Electronics > Microcontrollers

Failure mode/probability of micro-controller sleep/standby/etc modes?

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Perhaps this is too general of a question (e.g. depends on the particular micro-controller) but I am curious about the failure modes and the probability of those failures of micro-controllers to not come out of a sleep state.  For example some flip-flop gets flipped and the device will no longer detect the wake-up condition.  Anyone have any experience with this?

More detailed backstory: I'm doing a Failure Analysis (FA) for a consumer product that I am helping design (electronics + firmware).  The device is battery powered and probably will sit around for quite a bit of time so minimizing quiescent current consumption is important.  Of course cost is also important.  I am using a STM32F030 value line micro and its lowest-power, most disabled standby mode to cut power (just it and an ultra-low quiescent current LDO).  Two wakeup pins are used to detect a button press or the start of battery charging.  It all works just fine - in my lab - but I want to know how possible it is that it won't wake up.  This would be a catastrophic event and to the user the device would simply appear to be broken.

It seems to me that this kind of failure mode must be pretty low since I'm sure there are a huge number of devices out there that use this strategy.  The thing that makes me wonder about this is that I have remote controls that sometimes seem to completely stop working until their AA or AAA batteries are removed and re-inserted.  That seems like it could be a hung micro. 

If this is a real risk then I could do things like add an external watchdog and wake up the micro every so often to tickle it, lest it issue a reset.  That's an additional cost.  Or I could do something like use the low-going status signal from the charger IC to reset the micro through a capacitor so users could recover a device by plugging it into a charger.  But this has some non-ideal side-effects.

Are you actually doing FA, as in there is already a failure? Or you are just trying to predict what may go wrong? Trying to predict failure modes like this is a waste of time. You will never guess what may go wrong when things go wrong. You may be running into some unique silicon bugs that only apply to your specific use case. There is no way to predict that.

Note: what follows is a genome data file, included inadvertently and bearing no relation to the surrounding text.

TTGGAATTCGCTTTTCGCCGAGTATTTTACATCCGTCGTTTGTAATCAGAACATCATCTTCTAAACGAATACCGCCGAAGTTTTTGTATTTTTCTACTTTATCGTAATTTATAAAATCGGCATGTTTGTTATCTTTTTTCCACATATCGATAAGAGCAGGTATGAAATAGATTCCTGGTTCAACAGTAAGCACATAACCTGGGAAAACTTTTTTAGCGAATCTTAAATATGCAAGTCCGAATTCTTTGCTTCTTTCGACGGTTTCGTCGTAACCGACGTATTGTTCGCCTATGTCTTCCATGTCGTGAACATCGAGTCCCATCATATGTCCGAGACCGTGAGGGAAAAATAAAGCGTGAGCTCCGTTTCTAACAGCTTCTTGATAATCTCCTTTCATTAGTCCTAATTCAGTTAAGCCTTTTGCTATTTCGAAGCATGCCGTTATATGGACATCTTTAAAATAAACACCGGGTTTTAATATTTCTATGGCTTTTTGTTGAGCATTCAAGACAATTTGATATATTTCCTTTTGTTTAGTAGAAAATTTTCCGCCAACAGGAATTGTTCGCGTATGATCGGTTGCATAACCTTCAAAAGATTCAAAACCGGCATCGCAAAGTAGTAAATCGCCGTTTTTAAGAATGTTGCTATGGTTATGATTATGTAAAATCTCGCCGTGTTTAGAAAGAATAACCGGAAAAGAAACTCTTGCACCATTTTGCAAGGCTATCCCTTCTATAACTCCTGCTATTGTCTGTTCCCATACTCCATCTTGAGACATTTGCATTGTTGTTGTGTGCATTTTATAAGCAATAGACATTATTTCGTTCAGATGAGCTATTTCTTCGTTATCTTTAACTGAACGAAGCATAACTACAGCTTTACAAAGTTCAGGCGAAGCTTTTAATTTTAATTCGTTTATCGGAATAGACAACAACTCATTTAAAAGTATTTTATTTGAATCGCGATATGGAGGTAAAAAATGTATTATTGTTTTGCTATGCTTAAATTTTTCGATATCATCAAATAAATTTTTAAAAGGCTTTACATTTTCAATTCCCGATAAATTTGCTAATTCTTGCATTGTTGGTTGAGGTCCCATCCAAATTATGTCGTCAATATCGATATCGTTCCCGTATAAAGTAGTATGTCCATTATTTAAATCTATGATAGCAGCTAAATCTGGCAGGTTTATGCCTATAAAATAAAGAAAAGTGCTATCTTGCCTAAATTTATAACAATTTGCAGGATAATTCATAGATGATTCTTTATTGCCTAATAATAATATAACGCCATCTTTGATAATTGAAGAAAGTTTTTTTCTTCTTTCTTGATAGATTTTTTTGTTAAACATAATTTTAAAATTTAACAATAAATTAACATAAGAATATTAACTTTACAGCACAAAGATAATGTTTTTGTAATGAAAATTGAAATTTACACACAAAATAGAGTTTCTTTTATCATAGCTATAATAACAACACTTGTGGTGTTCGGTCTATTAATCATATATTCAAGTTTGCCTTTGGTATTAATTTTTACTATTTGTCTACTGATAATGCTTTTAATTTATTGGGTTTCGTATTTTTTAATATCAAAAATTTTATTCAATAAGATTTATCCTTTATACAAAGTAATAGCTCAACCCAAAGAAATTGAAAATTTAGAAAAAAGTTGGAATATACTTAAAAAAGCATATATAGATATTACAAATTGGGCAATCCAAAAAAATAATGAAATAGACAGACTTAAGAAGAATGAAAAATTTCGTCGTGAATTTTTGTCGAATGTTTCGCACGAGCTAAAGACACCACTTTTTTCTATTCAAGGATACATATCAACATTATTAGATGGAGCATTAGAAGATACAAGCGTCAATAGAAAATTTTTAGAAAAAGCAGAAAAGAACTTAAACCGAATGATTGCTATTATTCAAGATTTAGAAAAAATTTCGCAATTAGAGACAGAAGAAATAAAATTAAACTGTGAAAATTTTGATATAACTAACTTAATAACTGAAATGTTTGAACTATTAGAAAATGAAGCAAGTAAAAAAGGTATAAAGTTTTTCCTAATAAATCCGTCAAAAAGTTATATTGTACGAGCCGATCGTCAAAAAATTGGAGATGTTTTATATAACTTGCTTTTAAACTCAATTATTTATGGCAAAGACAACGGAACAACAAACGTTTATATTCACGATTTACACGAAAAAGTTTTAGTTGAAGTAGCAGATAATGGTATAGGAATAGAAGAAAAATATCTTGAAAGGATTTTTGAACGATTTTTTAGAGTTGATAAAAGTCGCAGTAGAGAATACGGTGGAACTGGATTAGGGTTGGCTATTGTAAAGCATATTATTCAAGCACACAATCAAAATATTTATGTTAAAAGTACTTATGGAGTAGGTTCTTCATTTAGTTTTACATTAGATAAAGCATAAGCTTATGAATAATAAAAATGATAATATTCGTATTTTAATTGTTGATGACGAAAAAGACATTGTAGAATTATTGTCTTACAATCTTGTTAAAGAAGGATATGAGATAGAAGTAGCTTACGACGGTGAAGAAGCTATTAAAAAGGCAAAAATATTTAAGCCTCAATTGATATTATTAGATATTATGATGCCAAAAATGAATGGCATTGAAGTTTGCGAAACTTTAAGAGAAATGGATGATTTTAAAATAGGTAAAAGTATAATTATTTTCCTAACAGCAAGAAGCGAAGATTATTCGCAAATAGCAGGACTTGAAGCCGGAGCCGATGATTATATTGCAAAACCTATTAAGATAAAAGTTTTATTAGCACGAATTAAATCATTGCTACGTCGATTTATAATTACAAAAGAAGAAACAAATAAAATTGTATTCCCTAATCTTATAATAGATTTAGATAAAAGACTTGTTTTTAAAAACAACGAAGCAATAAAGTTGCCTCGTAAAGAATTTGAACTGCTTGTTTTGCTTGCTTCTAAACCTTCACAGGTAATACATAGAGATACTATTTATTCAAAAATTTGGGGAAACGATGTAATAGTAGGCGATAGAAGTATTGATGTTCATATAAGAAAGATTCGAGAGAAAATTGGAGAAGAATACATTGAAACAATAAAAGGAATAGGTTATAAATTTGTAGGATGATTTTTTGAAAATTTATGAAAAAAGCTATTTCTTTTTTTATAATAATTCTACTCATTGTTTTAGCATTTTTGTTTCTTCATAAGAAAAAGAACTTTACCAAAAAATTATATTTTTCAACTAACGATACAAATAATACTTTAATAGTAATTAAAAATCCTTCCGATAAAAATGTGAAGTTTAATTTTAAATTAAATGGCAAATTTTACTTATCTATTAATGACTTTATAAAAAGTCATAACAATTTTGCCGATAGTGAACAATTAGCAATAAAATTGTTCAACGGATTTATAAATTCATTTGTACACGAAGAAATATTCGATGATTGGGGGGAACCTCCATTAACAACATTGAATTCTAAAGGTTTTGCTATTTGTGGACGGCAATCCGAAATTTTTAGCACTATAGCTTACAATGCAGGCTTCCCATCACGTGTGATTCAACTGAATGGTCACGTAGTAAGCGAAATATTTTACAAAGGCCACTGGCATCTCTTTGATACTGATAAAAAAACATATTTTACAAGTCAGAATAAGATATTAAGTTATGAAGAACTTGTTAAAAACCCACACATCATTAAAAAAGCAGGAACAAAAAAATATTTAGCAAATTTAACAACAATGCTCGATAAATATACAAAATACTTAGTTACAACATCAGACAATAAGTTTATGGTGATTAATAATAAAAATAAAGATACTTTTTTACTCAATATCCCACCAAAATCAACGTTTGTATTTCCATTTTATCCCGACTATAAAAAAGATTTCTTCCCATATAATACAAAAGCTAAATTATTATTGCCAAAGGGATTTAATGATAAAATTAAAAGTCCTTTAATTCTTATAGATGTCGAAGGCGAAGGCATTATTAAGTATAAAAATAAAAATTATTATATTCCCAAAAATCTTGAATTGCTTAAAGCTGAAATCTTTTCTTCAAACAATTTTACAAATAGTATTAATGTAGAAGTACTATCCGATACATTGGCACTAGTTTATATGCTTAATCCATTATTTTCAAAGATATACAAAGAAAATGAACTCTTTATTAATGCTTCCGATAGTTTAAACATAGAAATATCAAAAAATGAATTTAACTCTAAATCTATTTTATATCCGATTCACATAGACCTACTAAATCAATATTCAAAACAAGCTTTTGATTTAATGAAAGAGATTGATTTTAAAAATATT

If it is really critical, provision as many watchdogs and recovery methods as acceptable by the design and the price and don't worry about it. When the failures happen, you will have to investigate and address them as they show up.

And as you assume more and more things that may fail in theory, your whole system runs a risk of turning into a mess of watchdogs, which in turn may be the source of the issues itself.

What is the worst case scenario if your system fails in some way?
Is there a risk of injury, death or just some financial loss?

I am contributing to a predictive FA being spearheaded by the client.  The failure mode of the micro not coming out of standby mode is that the device appears dead to the customer and the cost to the client could be a warranty expense and reputation hit.  It's not life threatening or risky in that way at all (it's just a consumer gadget that would look like it died).   I understand the risk is low and the cost is probably low too.  However it's an item on the FA list so I'm just seeing if people have experience they could share.  I did some online research without finding much helpful info so I turned to the brain trust here to see what experience you all have.

I will probably do what Alex suggested and use either the IWDG or RTC wake-up facility to try to wake up the device periodically while it is asleep so it can reset the various register states (on the assumption that would eliminate some possible failure modes) and then return to standby.  This can be done infrequently enough so as not to impact the sleep power budget significantly, costs me nothing but a little time, and it's simple enough that it's probably not a big risk of introducing more bugs.

If you can run the device from an internal RC oscillator, this would eliminate the possibility of an external crystal failure (or the oscillator not starting due to being outside temperature range). Having the device wake-up regulary using the RTC timer is also helpfull so it can re-init the wake-up conditions.

It is also a good idea to test your device at temperature extremes in a climate chamber and subject the device to external disruptions like ESD and radiated immunity. Personally I like to know what a device can take before it starts to misbehave. The limits for consumer goods are quite low where it comes to ESD and radiated immunity. In the real world a device can be subjected to much more mayhem. The radiated immunity level for consumer devices to pass EMC testing is typically 3V/m but I like my designs to keep working at 30V/m. It helps to reduce complaints & returns from consumers.


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